By Carol Lloyd, Executive Editor
“Mommy, I’m worried about the first grade boys,” my 10-year-old daughter recently confessed. “They are saying a lot of bad words.”
“Bad, huh?” Since many of my daughter’s friends had been taught that “stupid” was a curse word, I assumed it would be one of the milder forms of playground profanity.
“They say the f-word and one of them was talking about rape and his penis. They do it all the time.”
My daughter’s elementary school community gathers on sunny days at a tiny nearby park where different ages play together and the parents sit by and chat about the PTO, their kids, and where they’re looking for middle schools. The mood is generally sweet, the sense of comradery and looking out for one another’s children pervasive. But it’s a community, not a tiny klatch of friends who know each other well.
So as I quizzed my daughter about the 7-year-old boys who she’d heard sling cuss words like gangsta rappers, I mulled over my options. To share or not to share? No one likes hearing anything negative about their child, even when it’s true, or more like, especially when it’s true.
Should I take my 10-year-old’s word for it, relay the hearsay of a child, and freak out these mothers who I barely knew? Or should I, as my daughter implored me to do, stay silent?
It’s not something we get training in when we become parents. There is no chapter in What to Expect When You’re Expecting on navigating the treacherous waters of conflicting parenting styles, playground gossip, children’s often hyperbolic reportage. But there isn’t a parent out there who isn’t faced by the dilemma: When is it appropriate to inform another parent that their kid has done something wrong?
I’ve done it before and it wasn’t fun. When my daughter was 8, she had friend over and the girl started a minor food fight with the chocolate pudding I’d made them. I swooped into the room and cried, “Hey what do you want to do, eat it or throw it?” –thereby breaking a whole slew of parenting best practices, chief among them: Wwhy was I asking a question? She snorted: “Throw it!” Later, instead of passing a CD to my daughter, she flung it across the room, catching my daughter under the eye. Then finally, when playing some game involving getting into a cubby hole, the girl kicked her way out, breaking the hinges.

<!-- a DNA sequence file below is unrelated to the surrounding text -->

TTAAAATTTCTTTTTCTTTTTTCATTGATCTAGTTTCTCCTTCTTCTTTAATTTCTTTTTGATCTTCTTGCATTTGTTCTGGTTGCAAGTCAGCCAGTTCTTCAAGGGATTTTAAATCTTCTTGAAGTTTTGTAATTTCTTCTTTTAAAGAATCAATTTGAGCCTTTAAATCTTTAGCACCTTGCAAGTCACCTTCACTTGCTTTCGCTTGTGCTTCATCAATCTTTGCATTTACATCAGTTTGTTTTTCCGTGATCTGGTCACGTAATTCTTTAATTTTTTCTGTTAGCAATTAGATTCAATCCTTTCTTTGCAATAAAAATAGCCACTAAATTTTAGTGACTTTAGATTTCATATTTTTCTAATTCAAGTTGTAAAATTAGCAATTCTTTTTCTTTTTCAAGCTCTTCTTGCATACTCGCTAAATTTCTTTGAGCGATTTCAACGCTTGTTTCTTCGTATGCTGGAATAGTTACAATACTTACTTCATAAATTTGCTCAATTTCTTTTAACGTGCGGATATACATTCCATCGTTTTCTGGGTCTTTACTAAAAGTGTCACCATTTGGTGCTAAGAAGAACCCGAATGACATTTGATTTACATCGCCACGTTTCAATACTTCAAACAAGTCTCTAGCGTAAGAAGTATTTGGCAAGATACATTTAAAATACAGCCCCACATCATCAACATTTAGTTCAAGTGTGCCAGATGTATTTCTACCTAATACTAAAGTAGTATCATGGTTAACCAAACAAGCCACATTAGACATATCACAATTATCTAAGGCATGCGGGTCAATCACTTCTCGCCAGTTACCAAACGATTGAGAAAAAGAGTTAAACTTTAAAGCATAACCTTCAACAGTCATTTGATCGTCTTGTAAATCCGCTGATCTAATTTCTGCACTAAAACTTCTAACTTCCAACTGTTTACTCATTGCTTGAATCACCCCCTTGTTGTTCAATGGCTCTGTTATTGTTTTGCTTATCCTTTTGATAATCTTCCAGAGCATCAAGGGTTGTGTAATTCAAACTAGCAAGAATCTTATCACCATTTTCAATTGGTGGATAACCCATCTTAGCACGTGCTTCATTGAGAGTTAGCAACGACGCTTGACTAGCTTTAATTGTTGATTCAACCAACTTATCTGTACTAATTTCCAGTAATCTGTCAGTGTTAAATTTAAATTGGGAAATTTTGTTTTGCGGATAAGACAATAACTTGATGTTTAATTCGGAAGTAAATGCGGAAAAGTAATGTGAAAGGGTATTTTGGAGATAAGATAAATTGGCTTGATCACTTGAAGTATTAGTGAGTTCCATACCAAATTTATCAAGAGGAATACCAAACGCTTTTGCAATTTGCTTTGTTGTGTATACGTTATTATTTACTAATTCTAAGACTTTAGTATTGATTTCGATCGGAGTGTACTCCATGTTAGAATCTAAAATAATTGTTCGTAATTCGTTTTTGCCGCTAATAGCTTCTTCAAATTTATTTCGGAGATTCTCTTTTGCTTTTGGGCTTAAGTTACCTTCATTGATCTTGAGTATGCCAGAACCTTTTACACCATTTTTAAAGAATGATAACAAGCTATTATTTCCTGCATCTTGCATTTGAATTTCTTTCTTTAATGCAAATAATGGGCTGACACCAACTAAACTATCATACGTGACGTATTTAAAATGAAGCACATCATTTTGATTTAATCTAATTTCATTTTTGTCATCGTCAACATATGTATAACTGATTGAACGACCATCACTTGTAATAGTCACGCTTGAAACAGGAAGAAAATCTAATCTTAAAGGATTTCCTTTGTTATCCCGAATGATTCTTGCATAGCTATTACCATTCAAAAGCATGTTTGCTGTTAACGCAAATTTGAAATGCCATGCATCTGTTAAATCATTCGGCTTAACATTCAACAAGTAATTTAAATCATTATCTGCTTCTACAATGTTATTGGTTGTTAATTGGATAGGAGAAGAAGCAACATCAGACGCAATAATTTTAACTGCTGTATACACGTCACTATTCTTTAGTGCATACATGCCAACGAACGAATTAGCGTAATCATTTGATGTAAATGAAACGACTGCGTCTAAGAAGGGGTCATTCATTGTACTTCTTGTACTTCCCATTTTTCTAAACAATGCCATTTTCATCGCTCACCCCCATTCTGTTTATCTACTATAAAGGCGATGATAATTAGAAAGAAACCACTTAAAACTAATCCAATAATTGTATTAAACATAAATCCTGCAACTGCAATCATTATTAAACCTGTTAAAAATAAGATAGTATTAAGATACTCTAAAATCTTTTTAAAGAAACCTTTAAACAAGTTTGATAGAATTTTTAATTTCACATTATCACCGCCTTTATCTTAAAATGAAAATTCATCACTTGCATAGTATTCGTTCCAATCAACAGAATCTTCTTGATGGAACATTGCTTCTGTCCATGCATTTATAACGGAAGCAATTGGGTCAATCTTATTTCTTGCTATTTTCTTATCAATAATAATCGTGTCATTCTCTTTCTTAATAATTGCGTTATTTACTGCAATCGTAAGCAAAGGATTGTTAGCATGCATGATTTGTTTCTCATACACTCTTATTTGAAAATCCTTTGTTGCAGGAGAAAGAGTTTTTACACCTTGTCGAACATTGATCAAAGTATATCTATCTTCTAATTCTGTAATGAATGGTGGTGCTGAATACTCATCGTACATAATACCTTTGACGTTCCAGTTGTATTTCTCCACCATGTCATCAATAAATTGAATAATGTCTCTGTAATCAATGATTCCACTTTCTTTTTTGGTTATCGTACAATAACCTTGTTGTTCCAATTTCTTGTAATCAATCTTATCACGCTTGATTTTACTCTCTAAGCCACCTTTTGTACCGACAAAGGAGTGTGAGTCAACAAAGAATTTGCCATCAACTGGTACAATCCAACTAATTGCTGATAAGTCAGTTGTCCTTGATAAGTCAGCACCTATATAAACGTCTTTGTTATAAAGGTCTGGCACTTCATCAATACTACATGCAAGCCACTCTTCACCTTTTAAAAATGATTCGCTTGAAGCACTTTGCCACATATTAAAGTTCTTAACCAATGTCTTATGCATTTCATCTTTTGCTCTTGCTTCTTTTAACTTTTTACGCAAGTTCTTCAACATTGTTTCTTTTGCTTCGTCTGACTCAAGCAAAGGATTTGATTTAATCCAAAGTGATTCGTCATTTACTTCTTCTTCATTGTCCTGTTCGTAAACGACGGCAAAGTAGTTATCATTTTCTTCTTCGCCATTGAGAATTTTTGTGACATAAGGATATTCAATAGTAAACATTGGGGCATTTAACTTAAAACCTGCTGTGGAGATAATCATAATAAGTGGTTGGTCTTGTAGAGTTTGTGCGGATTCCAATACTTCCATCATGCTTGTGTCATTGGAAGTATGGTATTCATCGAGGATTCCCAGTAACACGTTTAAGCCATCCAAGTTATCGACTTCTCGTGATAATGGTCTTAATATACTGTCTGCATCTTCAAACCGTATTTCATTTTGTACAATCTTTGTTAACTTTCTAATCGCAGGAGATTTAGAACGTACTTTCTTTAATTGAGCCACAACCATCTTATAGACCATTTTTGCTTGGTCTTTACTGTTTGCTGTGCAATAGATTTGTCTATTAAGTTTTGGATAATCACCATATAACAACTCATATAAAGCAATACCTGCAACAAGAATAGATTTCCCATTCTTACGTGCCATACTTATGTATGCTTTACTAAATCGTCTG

I wrote an email, feeling like a self-righteous idiot the entire time. Her parents – I’m certain listed in heaven’s Who’s Who of the nicest people in the world – called to say the girl wanted to apologize and explain her side of the story. We talked briefly and I assured the girl there were no hard feelings and it was okay. All was very courteous, but the whole episode did cast a chill over my daughter’s friendship. It was the last time she came to our house, and my child was never again invited to hers. I wasn’t sorry I’d spoken up, but I learned that you can’t always control the aftermath of such minor confrontations.
So as much as I didn’t want to talk to these mothers of the little boys with trucker mouths, I tried to think about what I would want them to do if they or their children observed my child doing something so blatantly antisocial. I’d want to know, even if in the end I didn’t agree that the behavior was so bad.
A couple of days later I mentioned it to one of the mothers, who is also on the Who’s Who list. She was concerned, but seemed perplexed that her son had been among those mentioned. She explained that sometimes her son – who is a total sweetheart – sometimes stayed away from the other boys because they played too roughly. “He’s kind of sensitive,” she explained. A day later, one of the other mothers approached me to say she’d heard about my concerns and wanted to assure me her son is only 7 and doesn’t know those words, but that she would talk to him and that she was sorry if anything had upset my daughter.
I don’t know if it will have any effect – my daughter says the trash talking tykes are pretty relentless in their profanity. I also don’t have any idea what 7-year-olds uttering words they most certainly do not understand actually signifies. But I’m not so naive as to assume that I made myself popular that day I chose to cross the line and tattle on another child.